The Far North and the Begging Syndrome


Dahiru Maishanu


I have recently received numerous responses for raising the issue of the serious problems of street begging by indigenes of the states of the far north in general and those of Sokoto state in particular. In one of such responses, one writer with a multiplicity of names and a borrowed genealogy that go by Usman S. Abubakar Torankawa Yabo tried to castigate me for daring to bring this issue to the public domain. Yabo said the issue of almajirinci was not new in the far north as it predates the Nigerian state itself.
While not arguing with Yabo over the existence of the Islamic system of education before the birth of Nigeria, I still think the issues I raised in my write-ups concerning street begging by our indigenes need to be more closely examined.
Obviously, Yabo or his sponsors were furious at me for saying that out of every five beggars on the streets of our cities in Nigeria, one is from Sokoto State. Although Yabo did not debunk the arithmetic, he wrote that the issue was not new and I had no right to blame the Bafarawa administration and by extension the leadership of the Far North for not doing anything about this social, cantankerous malaise.
He further refused to divulge to the reading public what the administration has done to arrest the problem as he didn’t see it to be a problem in the first place. His only point was that the state administration had tried to reform the traditional Islamic educational system, which if true, is commendable but still does not answer my questions on street begging        
The point here is, either Yabo’s knowledge of the issue is too shallow and therefore dangerous, or he is deliberately trying to take the reader for granted, as has been the standard practice of his sponsors. For Yabo to say that there is no problem of begging by indigenes of the far north, he must have mistaken his target audience for his paymasters who often want to hear only ‘sweet’ things rather than the members of the public who read his piece.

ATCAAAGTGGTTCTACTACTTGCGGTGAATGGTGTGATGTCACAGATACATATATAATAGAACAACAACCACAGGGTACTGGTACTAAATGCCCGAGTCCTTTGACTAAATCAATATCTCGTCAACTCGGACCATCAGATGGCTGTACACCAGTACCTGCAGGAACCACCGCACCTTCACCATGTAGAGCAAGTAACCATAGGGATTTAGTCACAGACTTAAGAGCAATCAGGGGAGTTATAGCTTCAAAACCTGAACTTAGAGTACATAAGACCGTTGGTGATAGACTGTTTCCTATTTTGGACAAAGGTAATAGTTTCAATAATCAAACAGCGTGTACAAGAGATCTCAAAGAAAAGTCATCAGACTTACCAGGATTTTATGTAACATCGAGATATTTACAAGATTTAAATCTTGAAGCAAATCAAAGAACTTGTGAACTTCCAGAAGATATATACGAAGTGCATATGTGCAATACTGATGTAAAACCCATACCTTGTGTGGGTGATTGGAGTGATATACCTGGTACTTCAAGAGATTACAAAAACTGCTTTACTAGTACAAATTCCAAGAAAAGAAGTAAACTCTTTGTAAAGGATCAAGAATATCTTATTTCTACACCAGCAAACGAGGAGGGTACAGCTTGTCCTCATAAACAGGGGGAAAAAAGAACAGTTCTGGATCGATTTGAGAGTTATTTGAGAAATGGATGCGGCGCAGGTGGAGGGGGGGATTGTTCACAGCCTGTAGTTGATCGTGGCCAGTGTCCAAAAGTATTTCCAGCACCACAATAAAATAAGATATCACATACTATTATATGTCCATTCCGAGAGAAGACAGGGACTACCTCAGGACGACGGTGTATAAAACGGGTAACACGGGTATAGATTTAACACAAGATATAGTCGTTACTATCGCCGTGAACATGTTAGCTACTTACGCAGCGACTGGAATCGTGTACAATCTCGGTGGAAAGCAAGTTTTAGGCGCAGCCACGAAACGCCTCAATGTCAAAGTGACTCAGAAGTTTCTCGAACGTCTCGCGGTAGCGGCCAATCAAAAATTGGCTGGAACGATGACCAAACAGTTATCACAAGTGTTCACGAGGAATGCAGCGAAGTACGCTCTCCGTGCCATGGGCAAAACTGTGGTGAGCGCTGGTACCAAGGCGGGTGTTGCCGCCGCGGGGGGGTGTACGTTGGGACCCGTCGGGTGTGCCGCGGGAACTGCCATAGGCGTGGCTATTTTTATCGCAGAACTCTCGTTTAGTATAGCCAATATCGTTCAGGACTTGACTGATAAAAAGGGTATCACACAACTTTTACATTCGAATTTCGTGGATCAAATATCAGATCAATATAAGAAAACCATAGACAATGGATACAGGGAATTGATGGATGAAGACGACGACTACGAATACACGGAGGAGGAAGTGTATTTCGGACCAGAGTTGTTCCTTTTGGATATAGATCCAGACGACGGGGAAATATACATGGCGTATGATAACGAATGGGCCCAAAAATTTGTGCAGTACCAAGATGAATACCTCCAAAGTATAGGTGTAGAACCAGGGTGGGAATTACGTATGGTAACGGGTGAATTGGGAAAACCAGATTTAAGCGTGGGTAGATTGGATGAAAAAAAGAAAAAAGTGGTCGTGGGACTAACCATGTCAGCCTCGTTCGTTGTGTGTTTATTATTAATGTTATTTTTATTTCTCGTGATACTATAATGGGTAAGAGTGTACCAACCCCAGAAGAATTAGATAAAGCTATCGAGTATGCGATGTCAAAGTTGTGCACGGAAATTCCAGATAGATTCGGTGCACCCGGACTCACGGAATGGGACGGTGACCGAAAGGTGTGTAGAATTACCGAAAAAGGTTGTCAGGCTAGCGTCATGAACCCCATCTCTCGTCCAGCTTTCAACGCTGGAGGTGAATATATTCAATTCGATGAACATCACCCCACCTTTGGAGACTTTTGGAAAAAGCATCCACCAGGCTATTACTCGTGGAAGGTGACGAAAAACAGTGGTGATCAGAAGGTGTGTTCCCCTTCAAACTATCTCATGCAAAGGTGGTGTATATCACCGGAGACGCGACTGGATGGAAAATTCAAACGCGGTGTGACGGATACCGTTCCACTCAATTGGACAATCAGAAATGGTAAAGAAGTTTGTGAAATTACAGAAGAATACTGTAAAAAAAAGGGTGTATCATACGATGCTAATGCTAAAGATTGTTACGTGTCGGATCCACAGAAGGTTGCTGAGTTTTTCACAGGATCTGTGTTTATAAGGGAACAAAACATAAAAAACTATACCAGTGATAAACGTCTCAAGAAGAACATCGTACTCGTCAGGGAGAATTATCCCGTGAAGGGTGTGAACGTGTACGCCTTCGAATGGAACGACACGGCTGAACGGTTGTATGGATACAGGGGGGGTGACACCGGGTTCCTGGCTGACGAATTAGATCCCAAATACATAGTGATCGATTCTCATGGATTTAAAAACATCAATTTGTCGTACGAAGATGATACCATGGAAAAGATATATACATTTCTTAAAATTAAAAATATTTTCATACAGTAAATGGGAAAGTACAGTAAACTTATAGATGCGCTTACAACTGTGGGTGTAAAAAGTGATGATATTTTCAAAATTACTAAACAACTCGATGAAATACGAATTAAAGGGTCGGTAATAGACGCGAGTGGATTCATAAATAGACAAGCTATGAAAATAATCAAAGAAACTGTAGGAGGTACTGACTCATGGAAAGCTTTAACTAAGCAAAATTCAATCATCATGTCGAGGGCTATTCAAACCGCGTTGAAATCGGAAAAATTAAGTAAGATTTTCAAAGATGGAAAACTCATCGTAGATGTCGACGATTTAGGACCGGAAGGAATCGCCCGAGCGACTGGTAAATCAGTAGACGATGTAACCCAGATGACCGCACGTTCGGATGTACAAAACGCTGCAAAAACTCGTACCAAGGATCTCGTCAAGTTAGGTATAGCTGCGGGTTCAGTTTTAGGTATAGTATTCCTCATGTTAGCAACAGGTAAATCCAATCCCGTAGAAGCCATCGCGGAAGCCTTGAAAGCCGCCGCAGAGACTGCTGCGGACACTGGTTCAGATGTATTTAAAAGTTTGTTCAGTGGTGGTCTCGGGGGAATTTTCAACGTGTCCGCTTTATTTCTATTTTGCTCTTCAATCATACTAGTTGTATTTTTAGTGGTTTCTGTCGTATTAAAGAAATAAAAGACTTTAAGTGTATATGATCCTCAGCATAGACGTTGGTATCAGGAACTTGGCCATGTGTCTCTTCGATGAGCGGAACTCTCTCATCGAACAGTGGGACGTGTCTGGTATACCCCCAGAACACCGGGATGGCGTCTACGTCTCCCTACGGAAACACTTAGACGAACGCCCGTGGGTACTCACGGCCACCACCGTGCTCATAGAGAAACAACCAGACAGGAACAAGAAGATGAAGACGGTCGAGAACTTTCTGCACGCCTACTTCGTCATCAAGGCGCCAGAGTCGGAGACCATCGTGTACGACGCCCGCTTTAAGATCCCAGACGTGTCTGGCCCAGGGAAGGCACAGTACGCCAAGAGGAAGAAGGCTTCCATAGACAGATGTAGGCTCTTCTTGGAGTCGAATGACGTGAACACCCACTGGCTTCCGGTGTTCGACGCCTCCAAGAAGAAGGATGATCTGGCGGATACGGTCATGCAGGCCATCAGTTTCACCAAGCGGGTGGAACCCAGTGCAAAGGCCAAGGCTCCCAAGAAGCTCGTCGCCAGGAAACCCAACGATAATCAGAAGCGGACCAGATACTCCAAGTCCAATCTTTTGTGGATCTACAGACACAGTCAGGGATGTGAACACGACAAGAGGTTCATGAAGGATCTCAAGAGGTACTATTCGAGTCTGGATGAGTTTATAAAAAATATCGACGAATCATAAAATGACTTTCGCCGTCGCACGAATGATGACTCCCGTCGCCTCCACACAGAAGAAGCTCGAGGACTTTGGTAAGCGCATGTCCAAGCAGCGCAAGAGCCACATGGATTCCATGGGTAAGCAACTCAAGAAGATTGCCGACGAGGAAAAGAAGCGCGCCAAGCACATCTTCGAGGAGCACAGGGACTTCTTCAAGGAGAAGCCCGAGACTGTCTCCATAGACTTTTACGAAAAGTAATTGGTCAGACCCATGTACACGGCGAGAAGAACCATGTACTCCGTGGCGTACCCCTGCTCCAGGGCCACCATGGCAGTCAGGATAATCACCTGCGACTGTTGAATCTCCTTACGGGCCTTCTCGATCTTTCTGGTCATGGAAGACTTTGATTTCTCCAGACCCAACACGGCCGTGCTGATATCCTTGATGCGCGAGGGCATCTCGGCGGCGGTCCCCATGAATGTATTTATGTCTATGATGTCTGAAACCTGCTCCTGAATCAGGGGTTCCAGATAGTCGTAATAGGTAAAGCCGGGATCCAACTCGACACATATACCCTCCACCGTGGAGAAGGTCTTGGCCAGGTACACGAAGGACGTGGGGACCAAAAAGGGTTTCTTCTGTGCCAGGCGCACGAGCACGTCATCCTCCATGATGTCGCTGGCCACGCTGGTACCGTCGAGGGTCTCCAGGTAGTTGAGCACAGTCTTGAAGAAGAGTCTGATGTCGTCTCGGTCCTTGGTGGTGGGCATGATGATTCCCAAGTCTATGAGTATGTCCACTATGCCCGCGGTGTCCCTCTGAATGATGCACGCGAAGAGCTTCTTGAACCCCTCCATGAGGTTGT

For avoidance of doubt, this piece is not written to take issues with Yabo who as far as I’m concerned, is a virtual creation doing the bidding of a few overzealous officials whom I have recently learnt may not even be acting with the consent of the Governor himself. On the contrary, this piece is to dwell on the begging syndrome that seems to envelop both able bodied as in the case of Yabo and more especially the physically disabled from the far north
The issue of Almajirinci, which Yabo referred to in his article, is a practice where young, able-bodied schoolboys are sent to different Islamic teachers (malIams) throughout the caliphate in order to learn Islamic and Arabic education. While they are at school, the boys are sent in the evenings to the doorsteps of their host communities to solicit for food and go back to their various schools at the end of the day. This is the simple Almajirinci that we used to know not only in Sokoto but also in the whole of the far north.
The begging syndrome, which I referred to in my article, is not that of young school boys going in the evenings to get their plates of food filled just for that evening and retire peacefully to their abodes. The type of begging I meant was one by adult destitutes from the state on the streets of all major towns and cities in the federation. Mr. Yabo cannot tell the nation that these beggars don’t exist in Lagos, Kano, Kaduna, Abuja, Benin and Port Harcourt to mention just a few.